Over the past decade, A24 Films has established itself as one of the most boundary-pushing producers and distributors of genre cinema, which includes films like Enemy, Under the Skin, and The Witch, all of which will go down as some of the best horror films of the decade. Not all of their efforts are certified successes, as films like Tusk and Slice failed to impress audiences and critics alike. Their latest distribution effort, In Fabric, continues the trend of delivering audiences an ambitious and unconventional horror story and, like much of their catalog, will be highly praised by some audiences for its bizarre narrative that is dripping with style while others will grow frustrated by its absurdity.
Single mother Sheila (Marianne Jean-Baptiste) is struggling with her loneliness and from the tense relationship she has with her son, leading her to the classified ads in hopes of finding love. When she earns a date, she purchases what appears to be the perfect red dress from an eccentric employee at a department store, only for the dress to cause an unexplained rash. This kicks off a series of unexplainable occurrences related to the dress, confirming that Sheila got much more than she bargained for when attempting to add an impressive ensemble to her closet.
In Fabric can absolutely be described as a "movie about a killer dress," yet it is both so much more than that and nothing more than that at the same time. From the opening credits, it's clear that director Peter Strickland is aiming to recreate a very specific point in time in the history of horror, mirroring both the aesthetics and performances of European horror films from the '70s. The cinematography conveys such a deep red tone on the dress that it feels as though it will begin to bleed off the screen itself, wrapping up the audience in a wave of crimson. The characters replicate the embrace of such exaggerations, with some characters being deeply human and empathetic while others are elevated beyond any sense of belief.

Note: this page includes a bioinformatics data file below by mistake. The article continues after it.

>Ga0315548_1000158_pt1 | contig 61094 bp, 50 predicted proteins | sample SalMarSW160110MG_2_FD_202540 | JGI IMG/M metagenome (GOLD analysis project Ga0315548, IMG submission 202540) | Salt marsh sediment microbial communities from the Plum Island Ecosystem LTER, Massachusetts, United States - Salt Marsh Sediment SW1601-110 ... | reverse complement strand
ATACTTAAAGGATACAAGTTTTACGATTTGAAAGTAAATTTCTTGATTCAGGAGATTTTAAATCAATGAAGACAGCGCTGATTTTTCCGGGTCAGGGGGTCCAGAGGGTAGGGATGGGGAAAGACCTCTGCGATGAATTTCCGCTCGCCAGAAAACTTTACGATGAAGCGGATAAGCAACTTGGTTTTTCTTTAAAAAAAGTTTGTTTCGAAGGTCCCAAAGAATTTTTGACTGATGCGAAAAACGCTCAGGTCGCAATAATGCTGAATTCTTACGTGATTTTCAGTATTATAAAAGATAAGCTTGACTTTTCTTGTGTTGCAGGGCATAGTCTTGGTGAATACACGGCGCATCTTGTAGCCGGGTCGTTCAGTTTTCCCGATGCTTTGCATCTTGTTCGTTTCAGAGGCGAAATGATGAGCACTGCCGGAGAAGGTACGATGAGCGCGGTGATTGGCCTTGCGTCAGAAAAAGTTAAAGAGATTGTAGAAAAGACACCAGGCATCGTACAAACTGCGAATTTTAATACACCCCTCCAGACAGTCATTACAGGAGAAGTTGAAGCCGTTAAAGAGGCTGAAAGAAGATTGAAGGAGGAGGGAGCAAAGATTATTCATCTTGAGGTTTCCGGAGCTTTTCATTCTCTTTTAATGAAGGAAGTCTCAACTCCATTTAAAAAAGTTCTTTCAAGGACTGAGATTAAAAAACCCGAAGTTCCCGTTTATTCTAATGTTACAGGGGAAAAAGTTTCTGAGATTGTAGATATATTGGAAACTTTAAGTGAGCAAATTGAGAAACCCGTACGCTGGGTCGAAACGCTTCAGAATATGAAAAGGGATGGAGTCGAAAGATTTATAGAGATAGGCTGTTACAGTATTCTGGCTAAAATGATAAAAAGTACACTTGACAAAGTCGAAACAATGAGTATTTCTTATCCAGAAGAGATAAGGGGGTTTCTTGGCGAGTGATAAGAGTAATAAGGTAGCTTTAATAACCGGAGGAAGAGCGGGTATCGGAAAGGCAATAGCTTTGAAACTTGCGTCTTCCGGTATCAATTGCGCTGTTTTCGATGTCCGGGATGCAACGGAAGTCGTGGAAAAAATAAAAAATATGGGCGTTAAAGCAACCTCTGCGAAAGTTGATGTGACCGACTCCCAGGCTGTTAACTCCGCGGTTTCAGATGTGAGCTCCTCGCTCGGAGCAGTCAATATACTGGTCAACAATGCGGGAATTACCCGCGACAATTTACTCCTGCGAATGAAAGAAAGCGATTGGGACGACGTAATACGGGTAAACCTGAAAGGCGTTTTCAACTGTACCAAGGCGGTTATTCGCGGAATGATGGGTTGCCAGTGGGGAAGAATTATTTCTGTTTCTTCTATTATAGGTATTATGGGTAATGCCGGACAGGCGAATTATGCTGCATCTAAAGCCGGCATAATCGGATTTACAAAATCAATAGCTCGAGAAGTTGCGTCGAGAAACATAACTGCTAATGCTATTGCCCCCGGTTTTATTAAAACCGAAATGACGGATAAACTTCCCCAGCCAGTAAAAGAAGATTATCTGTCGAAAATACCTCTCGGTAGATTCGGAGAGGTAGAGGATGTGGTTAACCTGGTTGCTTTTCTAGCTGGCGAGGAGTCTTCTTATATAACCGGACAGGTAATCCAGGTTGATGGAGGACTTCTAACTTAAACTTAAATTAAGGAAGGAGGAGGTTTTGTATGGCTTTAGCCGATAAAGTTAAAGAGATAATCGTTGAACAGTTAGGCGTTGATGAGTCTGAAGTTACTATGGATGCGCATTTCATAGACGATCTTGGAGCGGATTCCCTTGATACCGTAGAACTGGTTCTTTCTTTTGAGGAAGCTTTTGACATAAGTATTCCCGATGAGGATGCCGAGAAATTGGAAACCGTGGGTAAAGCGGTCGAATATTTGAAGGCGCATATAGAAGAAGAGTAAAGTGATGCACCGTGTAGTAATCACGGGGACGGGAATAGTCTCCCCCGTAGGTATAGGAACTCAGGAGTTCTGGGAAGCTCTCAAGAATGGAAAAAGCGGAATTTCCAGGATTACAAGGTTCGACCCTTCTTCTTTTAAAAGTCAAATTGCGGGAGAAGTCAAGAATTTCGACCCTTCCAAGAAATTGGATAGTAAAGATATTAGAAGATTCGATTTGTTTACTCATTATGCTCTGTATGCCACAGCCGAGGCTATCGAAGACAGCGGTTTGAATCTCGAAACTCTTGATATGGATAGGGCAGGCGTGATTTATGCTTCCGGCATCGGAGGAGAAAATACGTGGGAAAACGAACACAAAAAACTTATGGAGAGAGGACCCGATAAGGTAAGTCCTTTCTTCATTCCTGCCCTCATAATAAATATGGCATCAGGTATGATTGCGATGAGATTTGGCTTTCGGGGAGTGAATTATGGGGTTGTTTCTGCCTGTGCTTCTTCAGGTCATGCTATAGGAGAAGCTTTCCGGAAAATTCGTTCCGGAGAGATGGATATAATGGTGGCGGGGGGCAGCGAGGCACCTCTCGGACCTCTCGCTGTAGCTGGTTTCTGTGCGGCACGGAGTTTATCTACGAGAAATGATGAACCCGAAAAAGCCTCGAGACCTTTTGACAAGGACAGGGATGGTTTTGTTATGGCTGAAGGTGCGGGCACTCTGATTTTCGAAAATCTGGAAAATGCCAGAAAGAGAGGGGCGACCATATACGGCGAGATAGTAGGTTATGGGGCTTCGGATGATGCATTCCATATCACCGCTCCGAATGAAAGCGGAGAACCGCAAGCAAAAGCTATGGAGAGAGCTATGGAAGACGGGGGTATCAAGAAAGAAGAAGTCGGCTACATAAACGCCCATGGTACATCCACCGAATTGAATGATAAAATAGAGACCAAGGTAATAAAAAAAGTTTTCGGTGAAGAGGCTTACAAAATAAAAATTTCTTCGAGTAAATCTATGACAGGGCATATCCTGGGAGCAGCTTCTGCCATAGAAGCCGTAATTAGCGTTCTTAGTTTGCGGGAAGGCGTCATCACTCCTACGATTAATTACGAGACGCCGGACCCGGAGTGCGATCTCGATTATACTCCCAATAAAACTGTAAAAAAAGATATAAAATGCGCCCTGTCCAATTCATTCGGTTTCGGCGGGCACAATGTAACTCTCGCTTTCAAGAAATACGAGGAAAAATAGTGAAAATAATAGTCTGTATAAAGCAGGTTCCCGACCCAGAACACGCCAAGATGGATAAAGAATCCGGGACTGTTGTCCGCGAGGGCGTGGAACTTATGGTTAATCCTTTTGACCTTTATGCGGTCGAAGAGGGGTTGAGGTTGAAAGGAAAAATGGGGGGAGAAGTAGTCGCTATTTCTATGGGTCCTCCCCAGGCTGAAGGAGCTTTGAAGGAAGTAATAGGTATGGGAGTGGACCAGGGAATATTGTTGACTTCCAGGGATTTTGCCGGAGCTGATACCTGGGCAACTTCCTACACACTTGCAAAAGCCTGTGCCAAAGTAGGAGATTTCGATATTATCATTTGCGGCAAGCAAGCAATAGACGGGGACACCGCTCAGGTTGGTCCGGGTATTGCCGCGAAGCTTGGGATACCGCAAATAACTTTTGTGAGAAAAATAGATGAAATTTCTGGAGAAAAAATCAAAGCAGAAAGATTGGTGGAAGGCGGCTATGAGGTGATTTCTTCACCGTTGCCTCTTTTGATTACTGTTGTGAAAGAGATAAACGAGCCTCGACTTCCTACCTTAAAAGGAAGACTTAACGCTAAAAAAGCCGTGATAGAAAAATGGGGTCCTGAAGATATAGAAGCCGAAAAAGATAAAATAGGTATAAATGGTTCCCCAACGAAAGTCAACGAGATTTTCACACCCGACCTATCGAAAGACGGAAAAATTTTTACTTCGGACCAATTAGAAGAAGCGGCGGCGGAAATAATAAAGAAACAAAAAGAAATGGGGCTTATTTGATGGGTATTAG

Much like his previous efforts Berberian Sound Studio and The Duke of Burgundy, Strickland crafts another experience that feels nothing like any of its peers and escapes any sort of conventional genre definitions. His blend of humor, horror, and absurdity defies classification with a wholly unique look and feel. As the journey of In Fabric unfolds, Strickland takes audiences to entirely unexpected realms, making for a compelling adventure unlike any other horror movie this year.
Some audiences will surely revel in the film's style, though just because it's an entirely unique experience doesn't mean its a universally successful affair. If the film's aesthetics don't entrance you, In Fabric will likely be a miss. The heightened look and tone of the film, which is made evident immediately, reflects the heightened reality of the narrative itself. Viewers will have to suspend all of their disbelief to buy into the concept of some sort of supernaturally nefarious dress, as the storyline delves into a series of otherworldly scenarios. The concept, tone, and aesthetics will surely win over select audiences immediately, yet it never really evolves from those potentially unsuccessful elements, which could make for an arduous endeavor to other audiences.
Keeping in the tradition of previous A24 efforts, In Fabric will go down as being one of the most unique genre films of the year and, while its enchanting style is sure to win over some audiences, those hoping for a more substantial narrative will feel hung out to dry.
Rating: 3 out of 5
In Fabric lands in select theaters on December 6th and On Demand on December 10th.